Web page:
Three sisters take their small inheritance and move from Kansas to California in search of rich husbands. To start with Pamela poses as a socialite and Moira and Elizabeth pretend to be her... See full summary »
Non-citizen Arthur marries reporter Murphy for a bogus gangster's confession. A divorce is needed, and Murphy is fired. The gangster wants her to be his girlfriend, the police are outside, and only one who can save her is Murphy.
Erle C. Kenton
During the Great Depression, a wealthy banker throws away his wife's expensive fur coat; it lands on the head of a stenographer, leading to everyone assuming she is his mistress and has access to his millions.
Joel McCrea plays a hotshot reporter who thinks he knows everything and Jean Arthur plays an actress who puts one over on him. It turns out the financier of her play is a notorious art collector who steals what he can't buy and the play he's financing is just a front for a job he is planning. Written by
After George (Joel McCrea) hears Clair (Jean Arthur) scream, he goes into the room she's been taken to and sees a child's coffin, with Clair lying on the floor. In the next shot Clair is still lying on the floor, but the child's coffin is nearly obscured from view by flowers placed in front of the casket and draped over it. See more »
Joel McCrea and Jean Arthur have an "Adventure in Manhattan" in this 1936 film, also starring Thomas Mitchell and Reginald Owen, and directed by Edward Ludwig.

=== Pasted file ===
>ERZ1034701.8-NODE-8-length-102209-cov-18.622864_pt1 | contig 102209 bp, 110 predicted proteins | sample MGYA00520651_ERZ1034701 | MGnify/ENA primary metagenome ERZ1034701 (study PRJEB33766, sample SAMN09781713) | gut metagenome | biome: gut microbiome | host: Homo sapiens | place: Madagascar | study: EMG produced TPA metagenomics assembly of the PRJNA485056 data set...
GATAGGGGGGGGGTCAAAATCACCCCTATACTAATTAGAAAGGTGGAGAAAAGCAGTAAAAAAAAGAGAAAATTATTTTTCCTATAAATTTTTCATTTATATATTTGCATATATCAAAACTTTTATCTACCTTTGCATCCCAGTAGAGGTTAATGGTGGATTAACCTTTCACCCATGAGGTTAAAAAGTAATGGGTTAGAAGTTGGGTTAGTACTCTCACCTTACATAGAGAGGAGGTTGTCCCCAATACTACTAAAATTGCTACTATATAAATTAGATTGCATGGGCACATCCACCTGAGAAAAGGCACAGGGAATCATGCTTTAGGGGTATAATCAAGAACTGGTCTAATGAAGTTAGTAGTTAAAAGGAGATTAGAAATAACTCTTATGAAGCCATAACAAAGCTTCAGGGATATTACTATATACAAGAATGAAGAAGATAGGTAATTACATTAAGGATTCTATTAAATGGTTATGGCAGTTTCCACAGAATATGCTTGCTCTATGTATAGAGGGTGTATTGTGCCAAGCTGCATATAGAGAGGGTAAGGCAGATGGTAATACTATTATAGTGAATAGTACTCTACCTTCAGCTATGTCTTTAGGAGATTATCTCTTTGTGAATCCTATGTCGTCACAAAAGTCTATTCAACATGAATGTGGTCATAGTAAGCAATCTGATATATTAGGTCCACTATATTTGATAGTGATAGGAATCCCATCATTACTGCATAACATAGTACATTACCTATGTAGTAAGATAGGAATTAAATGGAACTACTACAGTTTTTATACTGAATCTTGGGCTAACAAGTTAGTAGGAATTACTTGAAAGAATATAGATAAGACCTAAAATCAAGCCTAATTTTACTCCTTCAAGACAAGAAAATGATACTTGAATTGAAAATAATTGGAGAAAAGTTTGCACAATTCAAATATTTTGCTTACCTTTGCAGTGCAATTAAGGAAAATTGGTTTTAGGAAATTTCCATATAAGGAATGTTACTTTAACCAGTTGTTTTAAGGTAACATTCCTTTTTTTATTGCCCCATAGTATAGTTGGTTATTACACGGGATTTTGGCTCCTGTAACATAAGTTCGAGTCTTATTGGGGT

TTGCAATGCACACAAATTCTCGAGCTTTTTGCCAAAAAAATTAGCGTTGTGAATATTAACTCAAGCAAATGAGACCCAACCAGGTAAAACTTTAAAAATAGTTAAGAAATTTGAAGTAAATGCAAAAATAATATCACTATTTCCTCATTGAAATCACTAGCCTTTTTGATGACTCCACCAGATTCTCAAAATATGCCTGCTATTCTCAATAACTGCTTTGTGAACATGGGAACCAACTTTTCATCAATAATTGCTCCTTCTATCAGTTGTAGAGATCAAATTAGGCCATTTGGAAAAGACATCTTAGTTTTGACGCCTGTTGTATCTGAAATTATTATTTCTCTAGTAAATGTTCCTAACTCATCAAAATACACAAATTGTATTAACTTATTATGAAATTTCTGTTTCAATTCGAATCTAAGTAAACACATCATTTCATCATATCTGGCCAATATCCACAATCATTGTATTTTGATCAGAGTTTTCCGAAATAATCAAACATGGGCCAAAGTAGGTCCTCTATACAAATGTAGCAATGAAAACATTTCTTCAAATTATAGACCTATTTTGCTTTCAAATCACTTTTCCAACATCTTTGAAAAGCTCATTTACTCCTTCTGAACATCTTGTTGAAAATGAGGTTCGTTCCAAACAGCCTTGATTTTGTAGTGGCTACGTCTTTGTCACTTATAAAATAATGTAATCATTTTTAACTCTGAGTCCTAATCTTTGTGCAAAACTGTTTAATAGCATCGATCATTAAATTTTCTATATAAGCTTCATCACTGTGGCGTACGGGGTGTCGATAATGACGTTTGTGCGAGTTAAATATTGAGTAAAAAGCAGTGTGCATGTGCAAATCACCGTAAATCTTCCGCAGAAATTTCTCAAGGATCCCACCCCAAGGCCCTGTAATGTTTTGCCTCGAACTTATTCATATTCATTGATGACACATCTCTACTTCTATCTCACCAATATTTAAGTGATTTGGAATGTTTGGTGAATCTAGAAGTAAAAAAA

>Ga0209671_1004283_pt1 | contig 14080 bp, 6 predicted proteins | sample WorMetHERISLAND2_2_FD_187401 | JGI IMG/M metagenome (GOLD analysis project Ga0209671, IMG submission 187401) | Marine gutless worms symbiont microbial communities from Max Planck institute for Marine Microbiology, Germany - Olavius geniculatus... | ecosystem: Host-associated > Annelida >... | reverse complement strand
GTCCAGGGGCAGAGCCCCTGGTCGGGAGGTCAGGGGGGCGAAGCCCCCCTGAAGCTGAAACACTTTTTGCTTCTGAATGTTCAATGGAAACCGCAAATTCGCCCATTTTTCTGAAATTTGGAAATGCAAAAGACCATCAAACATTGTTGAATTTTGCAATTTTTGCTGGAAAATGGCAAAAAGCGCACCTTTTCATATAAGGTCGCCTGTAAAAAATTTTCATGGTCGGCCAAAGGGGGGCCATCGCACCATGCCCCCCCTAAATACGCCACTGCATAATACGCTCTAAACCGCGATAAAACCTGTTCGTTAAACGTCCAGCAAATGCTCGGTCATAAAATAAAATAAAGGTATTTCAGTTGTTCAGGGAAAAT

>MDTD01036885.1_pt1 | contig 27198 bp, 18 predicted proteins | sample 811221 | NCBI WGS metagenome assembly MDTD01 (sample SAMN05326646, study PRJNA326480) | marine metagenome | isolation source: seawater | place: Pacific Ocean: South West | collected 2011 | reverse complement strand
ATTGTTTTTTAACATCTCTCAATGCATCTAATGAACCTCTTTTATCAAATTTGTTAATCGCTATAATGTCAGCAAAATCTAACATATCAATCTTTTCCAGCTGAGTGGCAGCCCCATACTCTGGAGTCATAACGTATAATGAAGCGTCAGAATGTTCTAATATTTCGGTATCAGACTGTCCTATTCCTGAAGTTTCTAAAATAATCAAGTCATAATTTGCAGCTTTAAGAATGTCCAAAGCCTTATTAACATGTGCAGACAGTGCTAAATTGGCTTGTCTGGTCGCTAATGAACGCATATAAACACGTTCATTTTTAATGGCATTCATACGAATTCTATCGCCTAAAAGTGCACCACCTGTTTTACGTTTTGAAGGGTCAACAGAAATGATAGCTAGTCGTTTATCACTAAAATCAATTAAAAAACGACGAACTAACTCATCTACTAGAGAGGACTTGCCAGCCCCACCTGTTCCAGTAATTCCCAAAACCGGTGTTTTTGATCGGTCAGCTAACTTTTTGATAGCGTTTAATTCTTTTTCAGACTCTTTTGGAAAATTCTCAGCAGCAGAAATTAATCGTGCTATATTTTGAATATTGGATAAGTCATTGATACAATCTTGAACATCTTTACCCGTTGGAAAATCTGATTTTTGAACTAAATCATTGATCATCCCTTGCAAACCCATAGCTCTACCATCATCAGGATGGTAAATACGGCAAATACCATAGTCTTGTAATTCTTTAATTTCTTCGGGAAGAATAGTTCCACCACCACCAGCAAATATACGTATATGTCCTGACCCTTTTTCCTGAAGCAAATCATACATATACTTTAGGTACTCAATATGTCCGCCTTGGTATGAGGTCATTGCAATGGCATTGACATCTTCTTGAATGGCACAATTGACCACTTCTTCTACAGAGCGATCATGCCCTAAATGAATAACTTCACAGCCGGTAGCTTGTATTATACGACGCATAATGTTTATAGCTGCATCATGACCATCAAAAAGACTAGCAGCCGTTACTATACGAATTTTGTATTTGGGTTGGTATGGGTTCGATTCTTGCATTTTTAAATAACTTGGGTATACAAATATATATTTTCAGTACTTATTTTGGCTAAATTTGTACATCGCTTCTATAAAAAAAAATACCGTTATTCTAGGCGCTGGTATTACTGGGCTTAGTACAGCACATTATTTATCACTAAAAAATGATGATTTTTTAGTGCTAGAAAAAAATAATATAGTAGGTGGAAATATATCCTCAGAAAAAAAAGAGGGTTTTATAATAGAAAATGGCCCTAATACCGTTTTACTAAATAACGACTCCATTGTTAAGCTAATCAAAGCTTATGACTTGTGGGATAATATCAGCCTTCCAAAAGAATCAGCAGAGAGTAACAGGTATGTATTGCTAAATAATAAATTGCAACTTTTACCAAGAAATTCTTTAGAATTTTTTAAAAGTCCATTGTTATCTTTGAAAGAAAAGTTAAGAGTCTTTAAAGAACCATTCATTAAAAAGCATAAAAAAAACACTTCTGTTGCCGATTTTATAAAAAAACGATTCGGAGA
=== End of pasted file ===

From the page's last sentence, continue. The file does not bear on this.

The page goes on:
McCrea plays a sharp criminal reporter who is convinced that a world-famous thief, believed dead, is actually very much alive and responsible for some big heists that have taken place. He meets Arthur, a young actress, and the two fall in love as McCrea tries to prove his theory.
This is a really enjoyable film, with delightful performances by McCrea and Arthur. It's a bit all over the place - part screwball, part mystery. I frankly didn't see much of Nick and Nora Charles in it as others have. But the dialogue is bright, McCrea and Arthur have good chemistry, and some aspects of the mystery are good. McCrea is often thought of as sort of a poor man's Gary Cooper: a handsome, hunky all-American. In westerns there is more of a similarity, with Cooper having more gravitas, but McCrea's lighter touch and more overt personality lent themselves well to comedy. That's where he and Cooper parted company.
Enjoyable, and with a better script, it would have been terrific.
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